2. Add stock, and bring to a simmer. Cook until thickened, about 5 minutes. Add chicken and cream. Simmer until chicken is just cooked through, about 5 minutes (if using cooked chicken, there’s no need to cook 5 minutes). Return bacon to saucepan. Let cool.
3. Divide filling among 8 4-inch (12 oz.) ramekins.
4. Preheat oven to 375 degrees. Make the topping: Roll out dough to 1/4 inch thickness on a lightly floured surface. Cut out 8 circles that are 1 inch wider than the ramekins. Top ramekins with dough, and crimp edges with a fork to seal. Brush dough with egg wash.
5. Bake until toppings are golden and fillings are bubbling, about 40 minutes.

I can’t let good pie dough go to waste, so I made a couple apple hand pies with it (luckily I had apples on hand).

Peel, core and slice a good baking apple, like Jonathan, Golden Delicious, Macintosh or Granny Smith. Place apples on one side of the pie dough, leaving about an inch or so on the edge for crimping. Cover apples with about 2 tablespoons of sugar, and about 1/4 tsp. cinnamon. Dot with about a tablespoon of butter, cut into small pieces. Fold dough over the apples and crimp the edges (it should be pretty full and packed in there…the apples will shrink when baked). Sprinkle sugar on top, and cut a few small holes in it. Bake for about 30 minutes or so…keep a close eye on it because baking time will vary based on the size of your pies. Take out and cool completely before eating!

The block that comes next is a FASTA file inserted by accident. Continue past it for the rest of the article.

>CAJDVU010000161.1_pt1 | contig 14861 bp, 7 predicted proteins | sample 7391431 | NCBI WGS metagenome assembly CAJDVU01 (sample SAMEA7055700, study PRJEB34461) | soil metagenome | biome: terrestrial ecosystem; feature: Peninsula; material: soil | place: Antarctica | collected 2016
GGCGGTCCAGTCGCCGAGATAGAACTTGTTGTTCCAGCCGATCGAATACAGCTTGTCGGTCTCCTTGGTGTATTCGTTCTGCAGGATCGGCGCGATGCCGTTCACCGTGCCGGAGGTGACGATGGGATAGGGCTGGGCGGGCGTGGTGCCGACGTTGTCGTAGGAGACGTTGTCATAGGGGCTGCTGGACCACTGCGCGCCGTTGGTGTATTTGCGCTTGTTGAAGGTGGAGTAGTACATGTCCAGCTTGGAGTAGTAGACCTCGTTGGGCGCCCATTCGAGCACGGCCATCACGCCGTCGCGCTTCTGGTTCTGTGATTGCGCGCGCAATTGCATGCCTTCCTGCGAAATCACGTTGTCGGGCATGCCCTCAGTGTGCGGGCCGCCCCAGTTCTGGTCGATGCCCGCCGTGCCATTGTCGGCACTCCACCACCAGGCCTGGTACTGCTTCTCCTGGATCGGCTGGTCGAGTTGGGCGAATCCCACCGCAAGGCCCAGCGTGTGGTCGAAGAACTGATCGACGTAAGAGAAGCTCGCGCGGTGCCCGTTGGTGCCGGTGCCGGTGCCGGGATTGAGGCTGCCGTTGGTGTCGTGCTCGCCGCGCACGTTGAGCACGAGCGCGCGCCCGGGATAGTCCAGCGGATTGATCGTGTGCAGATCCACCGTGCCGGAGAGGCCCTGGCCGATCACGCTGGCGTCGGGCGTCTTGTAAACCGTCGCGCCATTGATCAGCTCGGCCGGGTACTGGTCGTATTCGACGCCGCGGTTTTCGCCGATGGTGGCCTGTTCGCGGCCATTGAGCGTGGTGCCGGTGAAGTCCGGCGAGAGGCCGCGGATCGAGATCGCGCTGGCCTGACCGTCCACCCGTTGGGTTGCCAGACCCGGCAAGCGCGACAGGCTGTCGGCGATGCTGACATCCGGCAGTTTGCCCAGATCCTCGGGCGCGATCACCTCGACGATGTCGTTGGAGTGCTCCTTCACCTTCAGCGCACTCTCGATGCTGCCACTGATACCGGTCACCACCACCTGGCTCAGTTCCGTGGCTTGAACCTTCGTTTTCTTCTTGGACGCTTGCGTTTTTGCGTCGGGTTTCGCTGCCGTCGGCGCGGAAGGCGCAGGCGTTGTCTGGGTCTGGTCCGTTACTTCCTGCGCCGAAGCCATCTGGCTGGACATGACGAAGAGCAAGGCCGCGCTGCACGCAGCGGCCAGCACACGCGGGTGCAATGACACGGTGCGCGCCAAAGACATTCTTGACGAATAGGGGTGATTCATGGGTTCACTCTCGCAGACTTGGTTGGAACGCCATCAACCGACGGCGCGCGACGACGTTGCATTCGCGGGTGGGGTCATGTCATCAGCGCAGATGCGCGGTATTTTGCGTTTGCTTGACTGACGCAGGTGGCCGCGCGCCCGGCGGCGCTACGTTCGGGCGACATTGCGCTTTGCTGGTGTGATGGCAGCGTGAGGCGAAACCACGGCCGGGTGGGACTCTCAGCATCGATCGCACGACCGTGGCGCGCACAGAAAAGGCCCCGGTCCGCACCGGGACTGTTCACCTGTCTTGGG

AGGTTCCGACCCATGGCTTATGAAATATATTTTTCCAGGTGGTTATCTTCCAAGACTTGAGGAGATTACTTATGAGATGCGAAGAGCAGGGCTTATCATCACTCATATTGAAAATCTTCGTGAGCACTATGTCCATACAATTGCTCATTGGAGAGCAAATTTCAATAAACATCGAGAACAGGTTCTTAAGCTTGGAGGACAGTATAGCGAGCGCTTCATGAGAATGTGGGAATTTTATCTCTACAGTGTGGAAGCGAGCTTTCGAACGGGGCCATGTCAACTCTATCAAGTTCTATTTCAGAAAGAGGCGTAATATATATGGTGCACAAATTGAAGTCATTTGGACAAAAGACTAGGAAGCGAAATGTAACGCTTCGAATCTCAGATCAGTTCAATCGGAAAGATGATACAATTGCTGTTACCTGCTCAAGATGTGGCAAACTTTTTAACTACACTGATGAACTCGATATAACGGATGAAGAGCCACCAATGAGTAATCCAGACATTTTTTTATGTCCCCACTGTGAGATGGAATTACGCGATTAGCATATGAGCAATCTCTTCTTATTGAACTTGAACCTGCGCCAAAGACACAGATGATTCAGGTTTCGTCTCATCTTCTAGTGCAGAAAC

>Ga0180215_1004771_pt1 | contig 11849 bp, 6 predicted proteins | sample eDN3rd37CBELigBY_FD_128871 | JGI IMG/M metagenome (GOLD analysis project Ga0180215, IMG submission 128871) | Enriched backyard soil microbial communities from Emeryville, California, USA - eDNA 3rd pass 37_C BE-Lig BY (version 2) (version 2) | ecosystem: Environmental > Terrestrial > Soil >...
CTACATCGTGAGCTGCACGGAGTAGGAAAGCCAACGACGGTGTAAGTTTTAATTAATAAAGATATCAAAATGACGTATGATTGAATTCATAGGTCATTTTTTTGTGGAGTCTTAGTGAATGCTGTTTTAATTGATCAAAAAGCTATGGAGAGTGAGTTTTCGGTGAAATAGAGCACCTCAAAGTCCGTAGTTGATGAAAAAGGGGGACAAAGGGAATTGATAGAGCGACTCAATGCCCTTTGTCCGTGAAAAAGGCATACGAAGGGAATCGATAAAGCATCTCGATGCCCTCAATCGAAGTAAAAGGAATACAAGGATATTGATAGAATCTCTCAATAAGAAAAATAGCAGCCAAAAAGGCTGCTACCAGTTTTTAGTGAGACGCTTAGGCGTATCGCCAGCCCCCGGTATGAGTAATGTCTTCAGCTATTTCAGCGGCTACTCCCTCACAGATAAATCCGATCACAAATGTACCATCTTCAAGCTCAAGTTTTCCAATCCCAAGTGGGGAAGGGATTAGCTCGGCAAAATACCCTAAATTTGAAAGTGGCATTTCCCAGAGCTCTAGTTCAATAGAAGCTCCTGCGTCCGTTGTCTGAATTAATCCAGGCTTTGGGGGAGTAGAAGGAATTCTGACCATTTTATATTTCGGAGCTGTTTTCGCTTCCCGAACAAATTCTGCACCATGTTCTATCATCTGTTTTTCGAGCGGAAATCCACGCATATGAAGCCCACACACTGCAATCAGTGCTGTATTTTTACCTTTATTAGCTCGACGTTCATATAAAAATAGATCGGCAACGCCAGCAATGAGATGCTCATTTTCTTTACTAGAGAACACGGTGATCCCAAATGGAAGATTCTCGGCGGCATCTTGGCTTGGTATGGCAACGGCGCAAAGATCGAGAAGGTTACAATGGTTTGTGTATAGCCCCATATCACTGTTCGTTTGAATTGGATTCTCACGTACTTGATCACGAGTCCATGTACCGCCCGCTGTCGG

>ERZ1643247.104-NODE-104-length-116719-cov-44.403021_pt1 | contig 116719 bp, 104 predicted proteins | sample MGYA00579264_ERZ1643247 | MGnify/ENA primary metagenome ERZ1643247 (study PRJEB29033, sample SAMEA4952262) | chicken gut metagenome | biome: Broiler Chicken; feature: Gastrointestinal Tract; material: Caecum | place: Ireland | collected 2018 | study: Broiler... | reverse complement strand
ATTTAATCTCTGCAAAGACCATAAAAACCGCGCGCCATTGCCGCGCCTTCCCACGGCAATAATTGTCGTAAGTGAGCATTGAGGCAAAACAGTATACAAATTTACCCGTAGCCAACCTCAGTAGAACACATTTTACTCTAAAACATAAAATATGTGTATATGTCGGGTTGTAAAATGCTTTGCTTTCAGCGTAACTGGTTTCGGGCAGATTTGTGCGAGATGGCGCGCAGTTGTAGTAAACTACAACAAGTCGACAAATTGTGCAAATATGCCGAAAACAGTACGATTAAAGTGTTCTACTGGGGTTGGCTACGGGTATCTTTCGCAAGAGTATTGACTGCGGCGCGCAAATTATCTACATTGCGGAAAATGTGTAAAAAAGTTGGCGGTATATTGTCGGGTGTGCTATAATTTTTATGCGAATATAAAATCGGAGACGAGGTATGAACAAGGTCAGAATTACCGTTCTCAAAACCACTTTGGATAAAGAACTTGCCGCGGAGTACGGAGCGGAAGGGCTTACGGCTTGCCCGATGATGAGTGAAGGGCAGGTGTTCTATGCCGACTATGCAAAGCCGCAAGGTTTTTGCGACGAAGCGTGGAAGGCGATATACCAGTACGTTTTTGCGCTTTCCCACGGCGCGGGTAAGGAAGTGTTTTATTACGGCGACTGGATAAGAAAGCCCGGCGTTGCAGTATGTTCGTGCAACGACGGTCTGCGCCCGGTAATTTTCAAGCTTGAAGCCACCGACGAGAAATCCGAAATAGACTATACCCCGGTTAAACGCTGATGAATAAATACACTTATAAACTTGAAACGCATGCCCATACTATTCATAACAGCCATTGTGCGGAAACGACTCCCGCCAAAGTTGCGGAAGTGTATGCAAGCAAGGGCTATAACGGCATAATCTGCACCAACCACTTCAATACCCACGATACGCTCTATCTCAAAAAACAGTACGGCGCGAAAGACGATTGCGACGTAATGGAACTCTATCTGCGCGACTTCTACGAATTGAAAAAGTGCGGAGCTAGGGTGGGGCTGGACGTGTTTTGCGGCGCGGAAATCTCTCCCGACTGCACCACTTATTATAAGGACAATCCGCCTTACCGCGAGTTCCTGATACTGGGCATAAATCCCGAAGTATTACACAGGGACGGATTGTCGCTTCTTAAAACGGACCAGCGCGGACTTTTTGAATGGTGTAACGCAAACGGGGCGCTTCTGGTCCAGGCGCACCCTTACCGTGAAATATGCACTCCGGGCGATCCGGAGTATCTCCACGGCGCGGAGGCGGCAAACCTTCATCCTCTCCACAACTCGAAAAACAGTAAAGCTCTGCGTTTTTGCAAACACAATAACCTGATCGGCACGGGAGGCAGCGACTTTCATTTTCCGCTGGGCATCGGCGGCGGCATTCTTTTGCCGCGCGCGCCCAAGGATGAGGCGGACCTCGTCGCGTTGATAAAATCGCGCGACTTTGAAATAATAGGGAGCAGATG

Margaux says…

When I saw the recipe for this pie, I had to make it.  I’ve never had apricots in pie before, and the combination of coconut and apricots was intriguing.  The combo does not disappoint…it’s really delicious!  I love the tartness of the apricots with the sweetness of the crumble.  The pie is pretty easy to make, too; the crumble can be made in a food processor and you don’t have to peel the apricots, so prep time is minimal.  The Martha Stewart version also has shaved toasted coconut piled on top in the center for a lovely decorative touch (which I did not take the time to do).

 

Apricot Pie with Coconut Crumble
from Martha Stewart Living

For The Topping
3/4 cup plus 3 tablespoons all-purpose flour
Coarse salt
1 cup plus 2 tablespoons sweetened shredded coconut (3 ounces)
1 stick unsalted butter, room temperature, cut into pieces
1/4 cup plus 3 tablespoons packed light-brown sugar
For The Filling
1 3/4 pounds apricots, cut into 3/4-inch-thick wedges (6 cups)
1/2 cup granulated sugar
1/2 cup packed light-brown sugar
1 tablespoon plus 2 teaspoons cornstarch
Coarse salt
Directions

Preheat oven to 375 degrees.

Make the topping: Whisk together flour and 1/8 teaspoon salt. Pulse coconut in a food processor until finely ground. Add butter and brown sugar, and pulse to combine. Add flour mixture, and pulse until clumps form.

Make the crust: Roll out pie dough to a 1/8-inch thickness on a lightly floured surface. Fit dough into a 9-inch pie plate, and trim crust to a 1-inch overhang using kitchen shears. Fold edges under, and press to seal. Crimp as desired. Freeze for 15 minutes.

Make the filling: Stir together apricots, sugars, cornstarch, and 1/4 teaspoon salt. Pour filling into piecrust. Sprinkle with topping, squeezing some of the mixture into medium to large clumps and leaving a 1-inch border.

Bake pie on middle rack, with a foil-lined baking sheet on bottom rack to catch juices, until vigorously bubbling in center and bottom crust is golden, about 1 1/2 hours. (Loosely tent topping with foil after 30 minutes to prevent burning.) Transfer pie to a wire rack, and let cool for at least 2 hours (preferably longer) before serving.

Peach Custard Pie

July 23, 2011

Margaux says…